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The SportsThink Weekly Review #48
Hello and welcome to the forty-eighth edition of the Weekly Review! For the best #48, I’ll go with Jimmie Johnson; seems appropriate given that NASCAR is in Austin this weekend.
Lots of good sports reading this week, so….on to the content!
Inside the Lines: My Favorite Sports Reads of The Week
The Super League Thought it Had a Silent Partner: FIFA, by Tariq Panja, via the NYT. Given the pace of our current media-cycle, the European soccer ‘super league’ already seems like a distant memory. We can file Panja’s piece in the Not Very Surprising at All category. That FIFA would support a money-making scheme and then try to distance themselves from the blowback is pretty much FIFA 101. If anything, this goes a long way toward explaining the hubristic and tone-deaf launch of the ill-fated league.
‘I’m Not Anti-Anything. I’m Pro-Hawaii.’ by John Branch, via the NYT. In the World Surfing League, Hawaiians compete under their state flag, separate from other Americans. In the Olympics, there won’t be such a distinction. Great piece on history, representation, and sport governance by Branch. Avoid the comment section on this one.
Golf Thrives on the Ocean’s Edge. What Happens When the Ocean’s Rise? by Dave Sheinin, via the Washington Post. I’ve got a half-baked theory that there’s a large chunk of people who won’t take climate change seriously until it starts affecting sports. (It already is, by some estimates over half of previous winter Olympic host sites will not be able to host a games by 2050.) Nice article looking at Kiawah Island by Sheinin.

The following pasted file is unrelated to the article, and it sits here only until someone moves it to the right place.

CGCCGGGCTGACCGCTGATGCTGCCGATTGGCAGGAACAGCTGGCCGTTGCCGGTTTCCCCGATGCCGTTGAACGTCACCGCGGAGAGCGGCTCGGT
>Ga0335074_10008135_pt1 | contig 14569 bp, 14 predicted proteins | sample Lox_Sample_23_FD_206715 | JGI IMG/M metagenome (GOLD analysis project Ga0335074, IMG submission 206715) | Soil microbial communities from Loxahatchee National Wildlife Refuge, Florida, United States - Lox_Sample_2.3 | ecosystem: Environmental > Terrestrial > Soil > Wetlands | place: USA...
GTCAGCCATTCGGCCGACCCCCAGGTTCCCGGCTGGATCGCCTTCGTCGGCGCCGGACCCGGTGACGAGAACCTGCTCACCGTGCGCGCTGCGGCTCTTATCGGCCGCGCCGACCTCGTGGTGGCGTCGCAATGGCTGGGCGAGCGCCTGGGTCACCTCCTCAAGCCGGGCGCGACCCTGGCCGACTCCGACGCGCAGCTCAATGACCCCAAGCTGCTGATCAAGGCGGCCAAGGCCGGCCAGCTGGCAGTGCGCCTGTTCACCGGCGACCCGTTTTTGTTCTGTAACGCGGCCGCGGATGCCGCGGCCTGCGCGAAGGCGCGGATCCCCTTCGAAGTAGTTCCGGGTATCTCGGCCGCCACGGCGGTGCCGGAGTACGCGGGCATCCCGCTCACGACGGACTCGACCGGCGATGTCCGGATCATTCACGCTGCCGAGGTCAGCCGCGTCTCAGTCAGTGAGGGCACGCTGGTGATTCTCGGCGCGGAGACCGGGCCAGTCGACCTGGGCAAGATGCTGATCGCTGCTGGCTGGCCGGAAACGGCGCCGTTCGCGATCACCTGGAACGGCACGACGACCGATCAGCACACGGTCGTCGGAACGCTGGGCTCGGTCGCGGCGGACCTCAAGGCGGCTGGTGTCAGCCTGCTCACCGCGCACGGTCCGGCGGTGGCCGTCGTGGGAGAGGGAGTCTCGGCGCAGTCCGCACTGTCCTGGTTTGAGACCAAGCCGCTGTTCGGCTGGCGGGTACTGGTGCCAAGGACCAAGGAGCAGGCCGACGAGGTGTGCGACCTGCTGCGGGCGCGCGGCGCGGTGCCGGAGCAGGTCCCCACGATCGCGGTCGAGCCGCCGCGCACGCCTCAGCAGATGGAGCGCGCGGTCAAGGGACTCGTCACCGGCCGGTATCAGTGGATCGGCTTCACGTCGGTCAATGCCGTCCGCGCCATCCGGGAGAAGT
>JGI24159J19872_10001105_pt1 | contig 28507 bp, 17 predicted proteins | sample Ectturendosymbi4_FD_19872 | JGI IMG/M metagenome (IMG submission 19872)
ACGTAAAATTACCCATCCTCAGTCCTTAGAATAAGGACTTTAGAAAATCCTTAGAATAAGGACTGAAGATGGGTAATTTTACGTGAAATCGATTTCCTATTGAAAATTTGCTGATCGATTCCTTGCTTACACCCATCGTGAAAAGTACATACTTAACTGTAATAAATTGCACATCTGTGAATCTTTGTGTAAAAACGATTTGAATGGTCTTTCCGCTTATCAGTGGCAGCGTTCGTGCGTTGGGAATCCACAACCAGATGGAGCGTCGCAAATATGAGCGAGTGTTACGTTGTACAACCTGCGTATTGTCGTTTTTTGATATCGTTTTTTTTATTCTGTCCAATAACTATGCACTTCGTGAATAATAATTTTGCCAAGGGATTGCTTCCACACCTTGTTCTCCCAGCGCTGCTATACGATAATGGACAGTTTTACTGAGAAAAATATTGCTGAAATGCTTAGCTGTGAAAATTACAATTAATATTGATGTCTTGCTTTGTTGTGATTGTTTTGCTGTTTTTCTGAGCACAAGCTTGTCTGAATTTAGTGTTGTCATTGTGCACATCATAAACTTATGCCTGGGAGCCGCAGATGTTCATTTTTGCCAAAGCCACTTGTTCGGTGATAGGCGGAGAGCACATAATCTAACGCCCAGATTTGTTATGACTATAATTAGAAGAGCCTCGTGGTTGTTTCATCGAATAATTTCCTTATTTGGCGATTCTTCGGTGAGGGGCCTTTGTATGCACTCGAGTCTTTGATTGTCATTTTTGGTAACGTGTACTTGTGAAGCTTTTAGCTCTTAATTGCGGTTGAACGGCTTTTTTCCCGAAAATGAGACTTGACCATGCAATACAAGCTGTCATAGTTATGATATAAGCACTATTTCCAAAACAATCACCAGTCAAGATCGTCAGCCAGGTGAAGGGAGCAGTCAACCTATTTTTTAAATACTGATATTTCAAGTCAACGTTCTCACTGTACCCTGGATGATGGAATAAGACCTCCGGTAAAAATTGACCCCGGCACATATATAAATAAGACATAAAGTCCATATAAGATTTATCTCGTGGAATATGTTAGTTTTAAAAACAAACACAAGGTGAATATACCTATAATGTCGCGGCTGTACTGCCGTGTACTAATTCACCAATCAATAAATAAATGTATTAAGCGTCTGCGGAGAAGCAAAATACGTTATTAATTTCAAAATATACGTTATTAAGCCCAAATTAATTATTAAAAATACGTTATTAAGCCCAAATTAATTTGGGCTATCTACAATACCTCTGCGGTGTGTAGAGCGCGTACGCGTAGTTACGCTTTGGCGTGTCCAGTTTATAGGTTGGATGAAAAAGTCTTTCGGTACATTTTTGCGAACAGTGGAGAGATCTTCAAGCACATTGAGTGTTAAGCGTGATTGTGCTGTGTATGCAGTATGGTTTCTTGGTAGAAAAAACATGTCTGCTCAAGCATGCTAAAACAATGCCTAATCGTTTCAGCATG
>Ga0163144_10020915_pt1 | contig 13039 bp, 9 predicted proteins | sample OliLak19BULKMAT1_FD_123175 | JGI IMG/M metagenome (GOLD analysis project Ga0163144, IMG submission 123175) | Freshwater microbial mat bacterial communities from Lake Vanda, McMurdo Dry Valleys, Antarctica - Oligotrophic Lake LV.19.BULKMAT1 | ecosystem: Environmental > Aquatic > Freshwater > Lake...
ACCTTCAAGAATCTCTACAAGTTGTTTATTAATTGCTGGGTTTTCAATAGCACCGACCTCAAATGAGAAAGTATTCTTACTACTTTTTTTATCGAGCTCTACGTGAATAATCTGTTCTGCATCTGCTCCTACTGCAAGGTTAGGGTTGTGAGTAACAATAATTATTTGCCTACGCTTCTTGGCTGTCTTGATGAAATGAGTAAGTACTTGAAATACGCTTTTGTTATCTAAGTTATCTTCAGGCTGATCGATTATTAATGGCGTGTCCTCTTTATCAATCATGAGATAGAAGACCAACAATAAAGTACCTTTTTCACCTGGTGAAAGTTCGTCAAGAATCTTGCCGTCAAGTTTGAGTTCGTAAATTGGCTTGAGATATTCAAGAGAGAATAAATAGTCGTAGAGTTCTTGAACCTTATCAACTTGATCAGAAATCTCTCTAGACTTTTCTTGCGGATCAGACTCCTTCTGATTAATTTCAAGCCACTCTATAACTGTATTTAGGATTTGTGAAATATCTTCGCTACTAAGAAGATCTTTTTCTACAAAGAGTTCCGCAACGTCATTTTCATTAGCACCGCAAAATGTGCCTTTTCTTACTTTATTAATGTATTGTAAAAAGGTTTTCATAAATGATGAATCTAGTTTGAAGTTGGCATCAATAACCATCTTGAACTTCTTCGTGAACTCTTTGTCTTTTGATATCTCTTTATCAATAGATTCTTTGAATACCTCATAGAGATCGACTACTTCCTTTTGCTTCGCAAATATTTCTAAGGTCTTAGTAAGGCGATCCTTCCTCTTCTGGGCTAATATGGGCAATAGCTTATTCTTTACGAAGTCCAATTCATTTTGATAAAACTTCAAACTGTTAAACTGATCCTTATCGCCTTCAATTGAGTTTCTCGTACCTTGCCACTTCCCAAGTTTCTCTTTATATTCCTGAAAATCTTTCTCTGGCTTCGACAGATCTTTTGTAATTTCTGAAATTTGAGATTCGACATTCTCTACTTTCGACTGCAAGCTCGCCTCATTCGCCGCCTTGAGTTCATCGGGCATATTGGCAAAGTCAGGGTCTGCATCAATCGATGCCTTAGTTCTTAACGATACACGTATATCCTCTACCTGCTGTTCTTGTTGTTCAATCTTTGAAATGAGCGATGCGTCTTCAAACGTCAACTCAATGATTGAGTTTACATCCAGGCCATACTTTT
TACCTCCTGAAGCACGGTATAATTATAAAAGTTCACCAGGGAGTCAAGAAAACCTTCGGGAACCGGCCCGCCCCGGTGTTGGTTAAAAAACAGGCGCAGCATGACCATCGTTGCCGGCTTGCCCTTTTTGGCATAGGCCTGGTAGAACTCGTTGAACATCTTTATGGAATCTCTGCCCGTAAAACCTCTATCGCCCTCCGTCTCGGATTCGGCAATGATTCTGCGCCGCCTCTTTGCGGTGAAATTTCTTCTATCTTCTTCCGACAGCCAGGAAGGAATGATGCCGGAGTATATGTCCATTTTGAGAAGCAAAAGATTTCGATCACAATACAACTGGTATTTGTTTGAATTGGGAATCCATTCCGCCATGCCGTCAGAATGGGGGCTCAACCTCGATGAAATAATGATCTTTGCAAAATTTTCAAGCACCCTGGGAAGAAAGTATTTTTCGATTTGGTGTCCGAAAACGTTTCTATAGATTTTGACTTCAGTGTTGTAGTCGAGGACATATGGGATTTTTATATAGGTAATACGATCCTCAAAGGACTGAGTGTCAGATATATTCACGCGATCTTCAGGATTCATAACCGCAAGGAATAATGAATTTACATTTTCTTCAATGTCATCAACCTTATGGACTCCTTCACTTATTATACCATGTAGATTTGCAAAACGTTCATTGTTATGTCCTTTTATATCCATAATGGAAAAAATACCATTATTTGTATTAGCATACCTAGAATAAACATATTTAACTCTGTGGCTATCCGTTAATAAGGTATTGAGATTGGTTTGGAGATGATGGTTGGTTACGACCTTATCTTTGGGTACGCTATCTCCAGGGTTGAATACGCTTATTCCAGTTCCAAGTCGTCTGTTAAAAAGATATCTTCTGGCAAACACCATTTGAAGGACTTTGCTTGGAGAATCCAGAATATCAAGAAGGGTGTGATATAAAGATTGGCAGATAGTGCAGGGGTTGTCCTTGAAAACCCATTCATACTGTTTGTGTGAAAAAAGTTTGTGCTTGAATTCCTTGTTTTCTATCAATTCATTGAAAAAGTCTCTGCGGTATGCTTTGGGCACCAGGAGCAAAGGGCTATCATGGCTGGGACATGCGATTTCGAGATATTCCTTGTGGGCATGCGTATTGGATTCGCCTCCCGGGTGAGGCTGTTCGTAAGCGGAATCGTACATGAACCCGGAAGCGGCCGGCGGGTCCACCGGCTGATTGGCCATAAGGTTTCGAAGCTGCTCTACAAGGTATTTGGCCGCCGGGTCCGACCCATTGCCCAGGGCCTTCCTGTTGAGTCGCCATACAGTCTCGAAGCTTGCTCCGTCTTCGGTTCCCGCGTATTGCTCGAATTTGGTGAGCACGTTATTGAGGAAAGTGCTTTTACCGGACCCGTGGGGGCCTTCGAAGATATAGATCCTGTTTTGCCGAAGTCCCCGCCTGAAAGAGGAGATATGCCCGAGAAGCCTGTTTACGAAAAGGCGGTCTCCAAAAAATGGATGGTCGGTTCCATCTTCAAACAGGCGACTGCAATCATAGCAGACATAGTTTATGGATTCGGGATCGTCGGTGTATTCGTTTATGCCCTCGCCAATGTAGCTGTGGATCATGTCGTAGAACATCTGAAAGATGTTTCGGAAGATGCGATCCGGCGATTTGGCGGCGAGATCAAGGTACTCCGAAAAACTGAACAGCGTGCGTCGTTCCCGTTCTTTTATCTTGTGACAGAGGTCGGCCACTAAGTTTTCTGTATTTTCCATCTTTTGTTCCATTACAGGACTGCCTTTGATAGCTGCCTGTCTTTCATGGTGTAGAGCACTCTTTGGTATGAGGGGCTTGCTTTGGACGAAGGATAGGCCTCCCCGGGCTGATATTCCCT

Lady Glass, by Eric Nusbaum and Adam Villacin, via Sports Stories. Another great installment of Sports Stories, on the inspiring and tragic story of Cheryl Glass, an African-American racing pioneer. I only knew a bit of her story, but it’s one we should all know.
This is the Story of the World’s Greatest Soccer Team, by Carey Baraka, via Guernica. The tale of a very popular African soccer comic. I had never heard of this and it’s very cool.
Can Horse Racing Survive? by Bill Finnegan, via the New Yorker. The second article about the existential crisis in horse racing I’ve shared in the past month. Great piece by Finnegan, who is tremendous as always. If you’re looking for a good summer read, I highly recommend his memoir, Barbarian Days.
In The WNBA’s Early Days, Houston’s Comets Came Around Every Year, by Robert O’Connell, via Texas Monthly. Really nice bit of basketball history here. Thanks to Matt Bowers for sharing. Matt also shared this cool piece on college athletes transitioning to jai alai, but you’ll need ESPN+ for access.
The Week on SportsThink
Well, not on SportsThink, but adjacent. I’ve got a new academic publication in the International Journal of the History of Sport, entitled “Critical Mass: Oral History, Innovation Theory, and the Fitness Legacy of the Muscle Beach Scene.” It’s essentially an attempt to evaluate the claim on a historical marker located in Santa Monica, that Muscle Beach was the “birthplace of the physical fitness boom of the 20th century.” (spoiler alert: I argue that this is a pretty accurate claim). If you’ve got institutional library access, you can probably find it here. If you don’t, please reply in the comments or send me an email (just reply to the newsletter) and I’ll be happy to share a copy. I worked on this on and off for a decade, so somebody should read it!
I loved this true-crime story in the New Yorker, ‘The Strange Story of Dagobert, The “Ducktales” Bandit’. So good. Thanks to Matt Caplan for sharing.
As always, thank you for reading. Don’t hesitate to reach out if you’re having trouble accessing any articles, happy to send them directly your way. And, if you’re enjoying the newsletter, please consider sharing it with someone else who might like it.
See you next week,